Nigel Owens defends Brian Moore as BBC pundit apologises over bulimia comment
BBC commentator Brian Moore has apologised for his ‘bad comment’ about bulimia during the Ireland France match in Paris last night, and he’s received the support of Nigel Owens, who suffers from the eating disorder.
Moore jokingly questioned whether Ireland veteran Cian Healy was vomiting due to ‘bulimia’, a comment which triggered a medium-sized typhoon of condemnation on social media platform Twitter.
The former England hooker – who has more than 250,000 Twitter followers – apologised for his on-air faux pas. “Yesterday I made a bad comment about bulimia – it shouldn’t have been made and I apologise.”
Yesterday I made a bad comment about bulimia – it shouldn't have been made and I apologise.
— Brian Moore (@brianmoore666) November 1, 2020
Moore received the support of referee Owens, who has struggled to fight the disease. “We all say things sometimes without thinking or meaning anything bad about it. Then after we realise it wasn’t the right thing to say, or best word to use. You’re a good man Brian and I know you meant no harm to anyone. Well done on apology. Everyone now move on.”
We all say things sometimes without thinking or meaning anything bad about it. Then after we realise it wasn’t the right thing to say, or best word to use. You’re a good man Brian and I know you meant no harm to anyone. Well done on apology. Everyone now move on.
— Nigel Owens MBE (@Nigelrefowens) November 1, 2020
Owens opened up about his ongoing battle with bulimia back in 2017. “I’ve spoken about dealing with bulimia in the past but have never before revealed that to this day I continue to struggle with an eating disorder,” said Owens, speaking in 2017.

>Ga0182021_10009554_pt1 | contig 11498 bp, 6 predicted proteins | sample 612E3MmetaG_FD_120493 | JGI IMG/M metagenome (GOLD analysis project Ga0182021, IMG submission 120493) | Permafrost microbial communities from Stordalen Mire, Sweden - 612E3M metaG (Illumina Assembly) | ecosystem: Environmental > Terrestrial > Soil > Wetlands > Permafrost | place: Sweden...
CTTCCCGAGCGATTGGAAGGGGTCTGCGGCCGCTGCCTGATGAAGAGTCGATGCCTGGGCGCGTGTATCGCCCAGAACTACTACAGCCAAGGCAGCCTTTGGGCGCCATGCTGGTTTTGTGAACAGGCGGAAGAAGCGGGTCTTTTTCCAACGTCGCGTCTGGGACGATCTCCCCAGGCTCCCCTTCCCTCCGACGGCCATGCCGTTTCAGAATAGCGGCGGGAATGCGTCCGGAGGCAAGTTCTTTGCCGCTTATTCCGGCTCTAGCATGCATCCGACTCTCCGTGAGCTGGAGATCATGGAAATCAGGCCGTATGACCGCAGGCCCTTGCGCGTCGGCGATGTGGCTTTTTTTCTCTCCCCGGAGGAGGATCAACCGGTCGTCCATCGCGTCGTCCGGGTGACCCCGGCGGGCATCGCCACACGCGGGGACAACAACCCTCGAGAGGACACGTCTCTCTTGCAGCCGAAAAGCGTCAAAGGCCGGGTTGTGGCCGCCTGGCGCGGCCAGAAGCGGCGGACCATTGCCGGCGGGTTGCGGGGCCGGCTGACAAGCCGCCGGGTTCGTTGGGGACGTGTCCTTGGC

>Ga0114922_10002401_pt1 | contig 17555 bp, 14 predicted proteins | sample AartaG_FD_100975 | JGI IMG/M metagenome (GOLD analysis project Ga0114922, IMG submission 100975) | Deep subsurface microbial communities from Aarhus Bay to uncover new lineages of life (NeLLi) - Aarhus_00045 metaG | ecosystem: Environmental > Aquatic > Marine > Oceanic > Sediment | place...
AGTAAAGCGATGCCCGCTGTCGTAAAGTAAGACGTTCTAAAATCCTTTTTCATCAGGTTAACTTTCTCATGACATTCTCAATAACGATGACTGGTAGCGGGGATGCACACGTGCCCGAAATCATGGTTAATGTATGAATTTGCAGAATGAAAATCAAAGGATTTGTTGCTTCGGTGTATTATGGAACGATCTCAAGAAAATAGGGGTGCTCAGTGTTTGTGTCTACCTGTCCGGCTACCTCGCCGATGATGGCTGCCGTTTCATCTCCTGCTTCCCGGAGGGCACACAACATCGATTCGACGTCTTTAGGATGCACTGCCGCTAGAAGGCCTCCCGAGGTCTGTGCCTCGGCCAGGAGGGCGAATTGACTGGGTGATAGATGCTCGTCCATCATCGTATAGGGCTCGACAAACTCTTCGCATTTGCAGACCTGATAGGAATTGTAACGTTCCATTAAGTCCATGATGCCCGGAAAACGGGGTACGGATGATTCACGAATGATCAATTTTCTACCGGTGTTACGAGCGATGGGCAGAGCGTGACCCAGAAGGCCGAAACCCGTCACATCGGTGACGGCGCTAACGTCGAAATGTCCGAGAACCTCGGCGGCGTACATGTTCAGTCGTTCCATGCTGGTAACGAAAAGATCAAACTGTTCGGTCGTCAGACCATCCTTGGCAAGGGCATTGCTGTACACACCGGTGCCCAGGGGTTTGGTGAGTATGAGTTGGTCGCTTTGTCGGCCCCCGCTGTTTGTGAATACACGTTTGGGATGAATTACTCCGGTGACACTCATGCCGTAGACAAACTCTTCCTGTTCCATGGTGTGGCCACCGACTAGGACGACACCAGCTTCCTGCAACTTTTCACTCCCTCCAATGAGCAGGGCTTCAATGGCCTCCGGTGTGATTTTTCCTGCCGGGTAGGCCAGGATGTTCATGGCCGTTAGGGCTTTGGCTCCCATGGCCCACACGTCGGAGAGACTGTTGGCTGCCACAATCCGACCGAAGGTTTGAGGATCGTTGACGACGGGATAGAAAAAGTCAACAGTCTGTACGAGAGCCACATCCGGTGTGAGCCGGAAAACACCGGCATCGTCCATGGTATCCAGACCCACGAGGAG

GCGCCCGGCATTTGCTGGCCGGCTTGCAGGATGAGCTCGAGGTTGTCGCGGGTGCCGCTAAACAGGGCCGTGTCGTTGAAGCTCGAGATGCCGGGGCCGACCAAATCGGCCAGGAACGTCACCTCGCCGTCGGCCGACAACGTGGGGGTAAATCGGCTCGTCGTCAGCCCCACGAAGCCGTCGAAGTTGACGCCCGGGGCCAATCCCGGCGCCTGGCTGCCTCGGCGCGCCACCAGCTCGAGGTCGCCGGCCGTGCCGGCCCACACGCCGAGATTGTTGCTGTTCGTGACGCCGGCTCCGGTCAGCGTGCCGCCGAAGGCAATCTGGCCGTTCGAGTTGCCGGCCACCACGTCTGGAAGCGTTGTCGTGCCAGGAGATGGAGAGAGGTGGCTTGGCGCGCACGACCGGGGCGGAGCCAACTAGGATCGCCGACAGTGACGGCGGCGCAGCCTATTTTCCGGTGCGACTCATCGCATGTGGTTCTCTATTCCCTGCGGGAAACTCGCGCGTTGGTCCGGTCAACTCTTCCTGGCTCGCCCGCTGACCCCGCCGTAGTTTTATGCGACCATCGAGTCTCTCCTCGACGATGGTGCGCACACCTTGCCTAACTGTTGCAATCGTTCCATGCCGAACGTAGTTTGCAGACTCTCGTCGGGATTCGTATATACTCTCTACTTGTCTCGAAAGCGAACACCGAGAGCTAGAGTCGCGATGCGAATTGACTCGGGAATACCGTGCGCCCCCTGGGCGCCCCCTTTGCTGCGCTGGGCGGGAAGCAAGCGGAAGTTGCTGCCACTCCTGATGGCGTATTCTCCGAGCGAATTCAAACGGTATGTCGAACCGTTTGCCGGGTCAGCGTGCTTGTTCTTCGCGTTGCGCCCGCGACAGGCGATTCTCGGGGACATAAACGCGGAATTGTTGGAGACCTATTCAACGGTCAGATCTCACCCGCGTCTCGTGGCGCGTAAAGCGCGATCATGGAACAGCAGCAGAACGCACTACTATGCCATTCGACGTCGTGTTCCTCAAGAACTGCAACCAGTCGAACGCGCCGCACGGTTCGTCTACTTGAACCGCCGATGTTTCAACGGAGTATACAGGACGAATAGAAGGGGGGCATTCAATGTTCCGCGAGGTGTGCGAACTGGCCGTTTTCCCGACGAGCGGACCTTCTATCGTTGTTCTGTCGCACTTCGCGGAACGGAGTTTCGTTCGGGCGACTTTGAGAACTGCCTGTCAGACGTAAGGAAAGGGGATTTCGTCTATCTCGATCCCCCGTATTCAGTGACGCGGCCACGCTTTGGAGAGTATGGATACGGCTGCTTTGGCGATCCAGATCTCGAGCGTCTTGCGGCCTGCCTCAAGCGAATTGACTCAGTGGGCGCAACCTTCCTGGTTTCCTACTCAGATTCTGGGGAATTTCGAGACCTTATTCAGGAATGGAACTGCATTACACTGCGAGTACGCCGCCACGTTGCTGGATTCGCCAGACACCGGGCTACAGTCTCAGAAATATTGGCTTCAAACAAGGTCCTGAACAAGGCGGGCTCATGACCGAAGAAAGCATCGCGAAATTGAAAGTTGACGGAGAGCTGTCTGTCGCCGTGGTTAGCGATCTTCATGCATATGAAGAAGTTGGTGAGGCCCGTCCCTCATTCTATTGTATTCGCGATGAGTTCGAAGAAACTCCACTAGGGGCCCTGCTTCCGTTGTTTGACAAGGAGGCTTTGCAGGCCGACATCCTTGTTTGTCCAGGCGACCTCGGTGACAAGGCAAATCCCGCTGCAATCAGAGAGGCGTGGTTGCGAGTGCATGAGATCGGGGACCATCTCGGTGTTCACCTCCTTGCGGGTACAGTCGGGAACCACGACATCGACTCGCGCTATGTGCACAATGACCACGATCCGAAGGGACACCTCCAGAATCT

“Since the age of 18, I have had bulimia nervosa,” wrote Owens. “It is a disorder of overeating followed by fasting or self-induced vomiting or purging.
“It was a secret I was still battling to control as I stepped on to the pitch to referee the Rugby World Cup in 2015.
Owens became bulimic after struggling to accept his sexuality, and with his weight ballooning, started making himself sick as a teenager.
“I loved food then as much as I do now. I’d eat all I wanted then go the loo and make myself sick.
“I suffered from mild colitis, a bowel condition, so would use that as an ideal excuse to friends when I had to slip off to the toilet all the time. I was lying and being sly which only exacerbated my depression.
“Before long I was bringing up every meal I ate. Over a period of four months, I’d lost five stone.”
He beat the disease back but it resurfaced in the run-up to the 2015 Rugby World Cup, when he struggled to get in shape for the flagship tournament.
“I was training hard but knew that if I could only shed four to five kilos my chances of passing the fitness test would improve – I’d be carrying less weight and my body would take longer to get tired.
“I remember looking at the mirror and thinking: “Damn. I could get rid of this quite quickly. And so the bulimia returned.”
To this day Owens continues to fight the disease.
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